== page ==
The holy site of Eshmun holds the largest and best preserved Phoenician temple in Lebanon known to date. It was famous for over 1000 years for its healing cult and religious practices.
This article presents a brief description of the site history through its archeological findings.
Eshmun was the Phoenician god of healing and fertility; and the main male divinity worshiped by the Sidonians.
Legend has it that Eshmun, a young man from Beirut, was hunting in the woods when Astarte, goddess of war and sexual love, saw him and was stricken by his beauty. She harassed him with her amorous pursuit until he emasculated himself with an axe and died. The grieving goddess revived Eshmun, making her his consort.
Eshmun was identified to Asklepios, the Greek god of medical art. It is from belief in the healing power of Eshmun-Asklepios and the snake that we get the sign of the medical profession that is now used worldwide.
Our modern caduceus, a staff entwined with 2 serpents, is derived from these symbols. A couple of coins depicting the god Eshmun holding a staff entwined with 2 serpents were found in Beirut and at Eshumn site.
The site is located north – east of Saida, overlooking the Awali river, in an area known as Bustan El Cheikh.
Like many other Phoenician temples built around Lebanon, Eshmun temple was founded at the proximity of the Awali river - the water being the main source needed for the religious practices.
The site of Eshmun was uncovered by the mid 19th century AD thanks to the sarcophagus of Eshmunazar II (Phoenician king of Sidon, 6th Century BC), unearthed near Sidon, and that bears a Phoenician inscription stating that Eshmounzar II with his mother Amashtart “built a temple for our prince saint Eshmun at the Yidll source in the mountain” – Yidll being the water source near the Asclepius river (modern Awali).
Other Phoenician inscriptions scattered around Saida have also helped in locating the site.
The site underwent several construction projects and modification by successive civilizations.
6th century BC – Foundation of the 1st podium that held the temple structure during the Neo-Babylonian period.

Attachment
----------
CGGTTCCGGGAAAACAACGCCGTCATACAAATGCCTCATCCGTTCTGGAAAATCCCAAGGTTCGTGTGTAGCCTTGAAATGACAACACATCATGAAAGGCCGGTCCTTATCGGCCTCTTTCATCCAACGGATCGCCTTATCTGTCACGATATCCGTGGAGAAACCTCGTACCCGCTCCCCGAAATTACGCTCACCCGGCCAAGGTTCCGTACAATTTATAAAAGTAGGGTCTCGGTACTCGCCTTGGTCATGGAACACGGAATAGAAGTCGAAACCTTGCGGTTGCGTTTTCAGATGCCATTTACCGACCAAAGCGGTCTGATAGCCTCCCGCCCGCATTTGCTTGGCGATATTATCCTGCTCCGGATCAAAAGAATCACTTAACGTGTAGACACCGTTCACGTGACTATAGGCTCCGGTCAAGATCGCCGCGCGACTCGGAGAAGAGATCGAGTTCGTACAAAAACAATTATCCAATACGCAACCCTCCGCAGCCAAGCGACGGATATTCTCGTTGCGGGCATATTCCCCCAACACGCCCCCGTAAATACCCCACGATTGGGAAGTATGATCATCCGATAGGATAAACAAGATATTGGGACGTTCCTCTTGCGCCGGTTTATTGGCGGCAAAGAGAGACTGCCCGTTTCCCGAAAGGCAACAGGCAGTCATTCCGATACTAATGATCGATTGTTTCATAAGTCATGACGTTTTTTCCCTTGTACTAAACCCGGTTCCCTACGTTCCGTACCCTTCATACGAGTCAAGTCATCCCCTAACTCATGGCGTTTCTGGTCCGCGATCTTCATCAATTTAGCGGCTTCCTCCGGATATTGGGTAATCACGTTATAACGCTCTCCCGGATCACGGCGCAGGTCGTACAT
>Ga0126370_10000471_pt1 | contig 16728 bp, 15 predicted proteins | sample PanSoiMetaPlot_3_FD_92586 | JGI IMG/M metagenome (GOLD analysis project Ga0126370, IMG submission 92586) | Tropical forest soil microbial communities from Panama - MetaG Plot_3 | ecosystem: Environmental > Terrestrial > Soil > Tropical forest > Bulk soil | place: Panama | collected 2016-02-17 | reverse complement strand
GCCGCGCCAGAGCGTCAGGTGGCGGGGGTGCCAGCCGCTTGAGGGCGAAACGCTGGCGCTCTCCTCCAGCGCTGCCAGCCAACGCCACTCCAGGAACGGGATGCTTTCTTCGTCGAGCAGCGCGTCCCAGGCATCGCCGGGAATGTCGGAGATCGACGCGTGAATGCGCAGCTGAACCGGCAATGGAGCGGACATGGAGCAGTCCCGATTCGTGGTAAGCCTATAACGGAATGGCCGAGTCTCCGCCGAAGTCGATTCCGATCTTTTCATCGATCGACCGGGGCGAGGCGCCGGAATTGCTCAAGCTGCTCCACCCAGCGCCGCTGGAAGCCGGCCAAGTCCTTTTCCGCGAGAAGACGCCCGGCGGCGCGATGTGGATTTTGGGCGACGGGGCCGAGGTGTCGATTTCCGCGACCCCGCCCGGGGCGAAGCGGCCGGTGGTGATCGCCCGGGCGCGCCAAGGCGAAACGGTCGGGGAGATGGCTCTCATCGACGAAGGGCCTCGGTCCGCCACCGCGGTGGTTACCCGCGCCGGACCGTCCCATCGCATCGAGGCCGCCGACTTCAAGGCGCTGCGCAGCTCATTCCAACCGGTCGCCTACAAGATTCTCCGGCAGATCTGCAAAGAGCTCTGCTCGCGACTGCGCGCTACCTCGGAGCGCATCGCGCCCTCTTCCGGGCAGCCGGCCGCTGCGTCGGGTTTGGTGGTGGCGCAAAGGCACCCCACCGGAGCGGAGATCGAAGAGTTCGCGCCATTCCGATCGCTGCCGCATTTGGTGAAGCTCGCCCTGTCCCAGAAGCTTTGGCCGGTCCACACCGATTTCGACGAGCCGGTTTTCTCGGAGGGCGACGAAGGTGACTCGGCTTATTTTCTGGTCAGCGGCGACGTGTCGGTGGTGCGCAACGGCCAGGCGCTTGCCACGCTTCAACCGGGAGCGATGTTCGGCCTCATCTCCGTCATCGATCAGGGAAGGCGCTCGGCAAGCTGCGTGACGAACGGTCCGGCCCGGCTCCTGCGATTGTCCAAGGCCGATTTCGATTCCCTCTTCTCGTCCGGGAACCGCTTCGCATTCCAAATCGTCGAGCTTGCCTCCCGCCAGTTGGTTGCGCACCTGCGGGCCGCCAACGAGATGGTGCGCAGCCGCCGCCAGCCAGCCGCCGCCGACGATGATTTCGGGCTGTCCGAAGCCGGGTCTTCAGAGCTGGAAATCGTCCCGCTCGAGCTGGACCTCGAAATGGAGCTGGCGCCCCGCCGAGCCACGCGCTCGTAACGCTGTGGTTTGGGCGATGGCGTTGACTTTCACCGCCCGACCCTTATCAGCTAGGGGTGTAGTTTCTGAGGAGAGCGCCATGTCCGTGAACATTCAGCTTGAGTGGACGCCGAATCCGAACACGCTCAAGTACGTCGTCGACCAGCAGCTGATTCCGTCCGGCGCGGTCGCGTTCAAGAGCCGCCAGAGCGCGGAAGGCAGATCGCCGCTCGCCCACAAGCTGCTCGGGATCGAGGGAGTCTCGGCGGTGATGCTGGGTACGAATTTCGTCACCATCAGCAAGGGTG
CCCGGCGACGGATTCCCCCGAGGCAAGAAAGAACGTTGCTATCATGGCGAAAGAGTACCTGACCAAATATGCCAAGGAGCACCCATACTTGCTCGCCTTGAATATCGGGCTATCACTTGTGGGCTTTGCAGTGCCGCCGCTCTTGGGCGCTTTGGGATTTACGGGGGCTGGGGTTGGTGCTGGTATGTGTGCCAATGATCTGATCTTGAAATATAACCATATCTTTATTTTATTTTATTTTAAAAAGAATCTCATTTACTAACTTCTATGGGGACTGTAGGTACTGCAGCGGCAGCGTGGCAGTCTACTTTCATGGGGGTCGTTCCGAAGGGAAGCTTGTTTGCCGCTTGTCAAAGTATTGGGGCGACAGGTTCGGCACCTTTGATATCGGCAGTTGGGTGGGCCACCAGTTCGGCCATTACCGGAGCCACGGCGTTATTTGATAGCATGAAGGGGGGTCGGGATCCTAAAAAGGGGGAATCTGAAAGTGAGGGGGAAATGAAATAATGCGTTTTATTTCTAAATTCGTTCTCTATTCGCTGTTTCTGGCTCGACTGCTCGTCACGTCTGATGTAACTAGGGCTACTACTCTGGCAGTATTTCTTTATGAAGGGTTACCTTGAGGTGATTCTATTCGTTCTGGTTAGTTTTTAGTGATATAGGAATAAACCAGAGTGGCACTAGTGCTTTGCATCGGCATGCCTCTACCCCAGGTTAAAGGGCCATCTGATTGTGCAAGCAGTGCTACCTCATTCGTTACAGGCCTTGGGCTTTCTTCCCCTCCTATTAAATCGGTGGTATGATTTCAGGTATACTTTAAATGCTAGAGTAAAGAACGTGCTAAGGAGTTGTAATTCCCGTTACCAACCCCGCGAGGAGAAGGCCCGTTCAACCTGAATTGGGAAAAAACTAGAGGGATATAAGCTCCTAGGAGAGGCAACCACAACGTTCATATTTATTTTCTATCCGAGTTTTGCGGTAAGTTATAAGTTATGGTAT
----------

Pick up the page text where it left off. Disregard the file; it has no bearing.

6th century - 5th century BC – Foundation of the 2nd and larger podium that held the temple structure during the Persian era.
4th century BC – The temple site gets heavily damaged following an earthquake.
3rd century BC – A new temple is added on site, and several modifications took its toll on and around the initial edifice, which would bear Greek, Assyrian and Persian architectural influences.
3rd century AD – A colonnaded street is added at the temple site, a nympheum and villa during the Roman era.
4th century AD – The temple structures vanish and the cult of Eshmun ends during the Byzantine era, and a church is built on site.
551 AD – The 551 AD earthquake damaged heavily the site which fell in despair for the coming centuries.
17th century AD – Fakrh El Dine II uses the massive podium stones to construct a bridge over the Awali river.
19th century – 20th century AD – discovery of the site by archeologists and regular treatment is performed on the structures and mosaics.
The archeological site of Eshmun houses the remains of several religious edifices, and remnants of other structures:
The 1st Temple Podium – A pyramid-shaped structure of the 1st podium (6th century BC) with a short flight of stairs on its summit and a wall to its right can still be seen on site.
The 2nd Temple Podium – The 2nd podium built during the Persian era is the main massive section of the site.
The 2 shrines – Located at the left bottom side of the podium, of cubic shape. The shrines held 2 bull adornment that date back to the Persian era. The adornments are now exhibited at the National Museum of Beirut.
The Hellenistic Temple – the 3rd century BC temple is located on the bottom right side of the temple. The frieze of the temple bears bas-relief of worshippers, hunting scenes and children’s games.
The Throne of Astarte – The so-called “Throne of Astarte” is located on the right side of the Hellenistic temple. The Throne stands on a single block of stone with a cornice sculptured in the Egyptian style. The frieze above the throne depicts a hunting scene.
The Roman Nympheum and colonnaded street – during the roman era, the temple of Eshmun and its miraculous waters continued to serve as a place of pilgrimage. The Romans added the processional walkway, basins for ablutions and a nympheum that are still visible to date. The columns of the walkway would be later taken by the crusaders to use it for building their sea castle near the port of Saida.
The 4 season mosaic – on the left side of the colonnaded street, one can see the remains of a mosaic that depicts the 4 seasons. It is one of the rare colored and large mosaics found in Lebanon.
The Byzantine church – to the left of the colonnaded street, one can see the remnants of a Byzantine church, which is the last structure built at Eshmun site.
Around the archeological site – remnants of residential structures can be seen around, on the eastern side of the holy edifice. Additional findings such the famous “Eshmun Tribune”, inscription tablets and statutes of children were found during excavations and are exhibited at the National Museum of Beirut.
Scroll down to enjoy the pictures and to locate the site on the map.
Tour Operator & Tour Guide
BAAL, Volume 4, 2000
Ministry of Tourism, Echmoun Brochure
A coin depicting the god Eshmun holding a staff entwined with 2 serpents
An overview of the temple site
The 1st podium (right structure) and the 2nd podium (left structure)
The Roman Nympheum
The Roman basins
The colonnaded street
Remnants of the 4 season mosaic
The Throne Of Astarte (Notice the top block with a bas-relief)
The frieze of the Hellenistic temple with bas-relief of worshippers, hunting scenes and children’s games